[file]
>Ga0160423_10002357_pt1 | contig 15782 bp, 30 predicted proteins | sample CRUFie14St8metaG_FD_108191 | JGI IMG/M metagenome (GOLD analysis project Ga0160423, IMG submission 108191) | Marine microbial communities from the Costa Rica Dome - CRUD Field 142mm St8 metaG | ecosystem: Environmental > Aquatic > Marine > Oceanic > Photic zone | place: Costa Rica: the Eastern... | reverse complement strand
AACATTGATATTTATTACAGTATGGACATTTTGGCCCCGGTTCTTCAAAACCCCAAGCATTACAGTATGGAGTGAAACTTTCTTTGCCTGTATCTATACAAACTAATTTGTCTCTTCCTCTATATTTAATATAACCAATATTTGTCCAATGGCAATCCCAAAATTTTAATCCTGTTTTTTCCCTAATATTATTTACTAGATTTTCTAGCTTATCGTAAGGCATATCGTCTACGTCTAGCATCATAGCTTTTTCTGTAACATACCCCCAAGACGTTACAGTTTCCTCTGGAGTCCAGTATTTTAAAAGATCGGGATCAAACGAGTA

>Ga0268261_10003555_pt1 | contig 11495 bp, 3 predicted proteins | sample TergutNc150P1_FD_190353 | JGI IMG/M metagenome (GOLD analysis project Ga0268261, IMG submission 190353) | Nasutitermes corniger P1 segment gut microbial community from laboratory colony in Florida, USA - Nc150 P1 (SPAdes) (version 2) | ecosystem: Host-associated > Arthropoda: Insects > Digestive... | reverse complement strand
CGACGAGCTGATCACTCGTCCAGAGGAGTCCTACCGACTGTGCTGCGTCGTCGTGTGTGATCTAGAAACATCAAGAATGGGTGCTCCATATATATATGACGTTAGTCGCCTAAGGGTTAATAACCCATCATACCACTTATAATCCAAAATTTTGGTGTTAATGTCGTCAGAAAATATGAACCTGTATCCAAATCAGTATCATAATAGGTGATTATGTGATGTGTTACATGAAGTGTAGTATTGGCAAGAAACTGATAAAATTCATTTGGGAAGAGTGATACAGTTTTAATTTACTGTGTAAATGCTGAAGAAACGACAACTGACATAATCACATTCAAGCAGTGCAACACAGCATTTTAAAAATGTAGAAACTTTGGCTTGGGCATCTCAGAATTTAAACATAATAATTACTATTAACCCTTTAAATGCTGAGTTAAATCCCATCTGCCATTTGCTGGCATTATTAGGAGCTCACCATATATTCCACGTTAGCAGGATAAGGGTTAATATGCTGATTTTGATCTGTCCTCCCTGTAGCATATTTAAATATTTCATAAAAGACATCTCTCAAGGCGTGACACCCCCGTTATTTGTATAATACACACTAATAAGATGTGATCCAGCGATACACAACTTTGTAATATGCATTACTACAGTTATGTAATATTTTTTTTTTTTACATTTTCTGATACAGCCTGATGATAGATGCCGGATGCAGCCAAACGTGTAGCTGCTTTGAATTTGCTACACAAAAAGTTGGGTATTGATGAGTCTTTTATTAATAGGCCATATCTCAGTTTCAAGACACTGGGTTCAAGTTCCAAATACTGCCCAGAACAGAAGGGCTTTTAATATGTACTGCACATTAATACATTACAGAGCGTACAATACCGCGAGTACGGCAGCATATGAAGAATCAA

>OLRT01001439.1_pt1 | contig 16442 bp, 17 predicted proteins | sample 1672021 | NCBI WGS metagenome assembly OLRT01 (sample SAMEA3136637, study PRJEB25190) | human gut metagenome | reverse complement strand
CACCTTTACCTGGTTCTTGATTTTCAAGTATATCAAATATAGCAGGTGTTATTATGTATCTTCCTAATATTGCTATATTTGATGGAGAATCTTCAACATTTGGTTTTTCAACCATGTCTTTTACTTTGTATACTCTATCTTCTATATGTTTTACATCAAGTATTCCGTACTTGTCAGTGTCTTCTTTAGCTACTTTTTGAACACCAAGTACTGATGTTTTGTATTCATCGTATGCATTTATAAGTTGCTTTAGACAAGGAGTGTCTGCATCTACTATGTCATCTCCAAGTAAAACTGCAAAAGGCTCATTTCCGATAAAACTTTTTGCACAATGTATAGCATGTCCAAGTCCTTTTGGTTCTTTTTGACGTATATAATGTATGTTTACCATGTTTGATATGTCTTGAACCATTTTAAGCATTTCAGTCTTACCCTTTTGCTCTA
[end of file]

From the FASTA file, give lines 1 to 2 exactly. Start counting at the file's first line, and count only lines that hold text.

>Ga0160423_10002357_pt1 | contig 15782 bp, 30 predicted proteins | sample CRUFie14St8metaG_FD_108191 | JGI IMG/M metagenome (GOLD analysis project Ga0160423, IMG submission 108191) | Marine microbial communities from the Costa Rica Dome - CRUD Field 142mm St8 metaG | ecosystem: Environmental > Aquatic > Marine > Oceanic > Photic zone | place: Costa Rica: the Eastern... | reverse complement strand
AACATTGATATTTATTACAGTATGGACATTTTGGCCCCGGTTCTTCAAAACCCCAAGCATTACAGTATGGAGTGAAACTTTCTTTGCCTGTATCTATACAAACTAATTTGTCTCTTCCTCTATATTTAATATAACCAATATTTGTCCAATGGCAATCCCAAAATTTTAATCCTGTTTTTTCCCTAATATTATTTACTAGATTTTCTAGCTTATCGTAAGGCATATCGTCTACGTCTAGCATCATAGCTTTTTCTGTAACATACCCCCAAGACGTTACAGTTTCCTCTGGAGTCCAGTATTTTAAAAGATCGGGATCAAACGAGTA